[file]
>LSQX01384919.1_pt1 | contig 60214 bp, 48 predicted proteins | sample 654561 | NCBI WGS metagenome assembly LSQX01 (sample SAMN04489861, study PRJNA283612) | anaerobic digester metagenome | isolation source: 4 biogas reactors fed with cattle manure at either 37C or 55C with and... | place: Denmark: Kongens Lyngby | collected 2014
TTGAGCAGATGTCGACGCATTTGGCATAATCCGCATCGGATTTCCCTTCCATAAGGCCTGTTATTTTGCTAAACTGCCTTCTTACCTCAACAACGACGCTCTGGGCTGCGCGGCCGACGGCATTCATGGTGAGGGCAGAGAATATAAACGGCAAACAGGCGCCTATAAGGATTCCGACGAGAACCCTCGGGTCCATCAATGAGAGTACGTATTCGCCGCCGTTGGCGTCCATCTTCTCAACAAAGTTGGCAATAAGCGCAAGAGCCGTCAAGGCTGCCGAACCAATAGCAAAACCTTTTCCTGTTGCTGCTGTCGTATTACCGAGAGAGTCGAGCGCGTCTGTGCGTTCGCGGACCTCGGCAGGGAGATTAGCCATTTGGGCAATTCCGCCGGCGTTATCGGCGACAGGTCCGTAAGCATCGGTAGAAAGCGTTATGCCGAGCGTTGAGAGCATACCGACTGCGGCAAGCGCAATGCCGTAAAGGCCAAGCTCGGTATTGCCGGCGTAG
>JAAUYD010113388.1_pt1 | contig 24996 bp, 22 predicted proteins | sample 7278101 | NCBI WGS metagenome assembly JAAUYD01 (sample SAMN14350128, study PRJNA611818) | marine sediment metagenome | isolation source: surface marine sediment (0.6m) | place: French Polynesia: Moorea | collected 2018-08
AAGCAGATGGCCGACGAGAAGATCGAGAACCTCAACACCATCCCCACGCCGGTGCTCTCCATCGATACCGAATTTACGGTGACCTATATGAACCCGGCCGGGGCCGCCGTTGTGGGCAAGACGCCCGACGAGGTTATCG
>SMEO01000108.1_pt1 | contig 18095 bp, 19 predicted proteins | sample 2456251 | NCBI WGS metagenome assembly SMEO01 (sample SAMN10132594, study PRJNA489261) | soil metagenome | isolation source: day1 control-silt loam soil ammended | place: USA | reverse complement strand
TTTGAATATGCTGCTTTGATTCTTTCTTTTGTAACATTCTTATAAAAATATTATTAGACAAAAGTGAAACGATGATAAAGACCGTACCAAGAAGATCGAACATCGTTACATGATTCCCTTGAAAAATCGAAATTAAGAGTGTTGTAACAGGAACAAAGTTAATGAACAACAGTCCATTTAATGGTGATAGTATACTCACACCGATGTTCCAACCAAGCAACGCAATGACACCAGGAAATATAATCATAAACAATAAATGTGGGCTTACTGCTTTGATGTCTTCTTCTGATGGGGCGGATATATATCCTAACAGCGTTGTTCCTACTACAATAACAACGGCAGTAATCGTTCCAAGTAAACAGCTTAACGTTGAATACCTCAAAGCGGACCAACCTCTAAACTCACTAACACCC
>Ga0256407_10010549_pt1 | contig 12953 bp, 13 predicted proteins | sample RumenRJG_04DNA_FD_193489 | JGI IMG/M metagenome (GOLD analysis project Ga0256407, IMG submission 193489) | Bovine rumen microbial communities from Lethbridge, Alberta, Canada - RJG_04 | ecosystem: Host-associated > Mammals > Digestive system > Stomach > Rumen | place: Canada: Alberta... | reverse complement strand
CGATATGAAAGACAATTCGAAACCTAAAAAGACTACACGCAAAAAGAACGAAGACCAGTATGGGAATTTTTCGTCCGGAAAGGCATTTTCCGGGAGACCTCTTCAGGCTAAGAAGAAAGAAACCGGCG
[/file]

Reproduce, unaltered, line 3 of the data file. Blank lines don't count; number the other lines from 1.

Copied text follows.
>JAAUYD010113388.1_pt1 | contig 24996 bp, 22 predicted proteins | sample 7278101 | NCBI WGS metagenome assembly JAAUYD01 (sample SAMN14350128, study PRJNA611818) | marine sediment metagenome | isolation source: surface marine sediment (0.6m) | place: French Polynesia: Moorea | collected 2018-08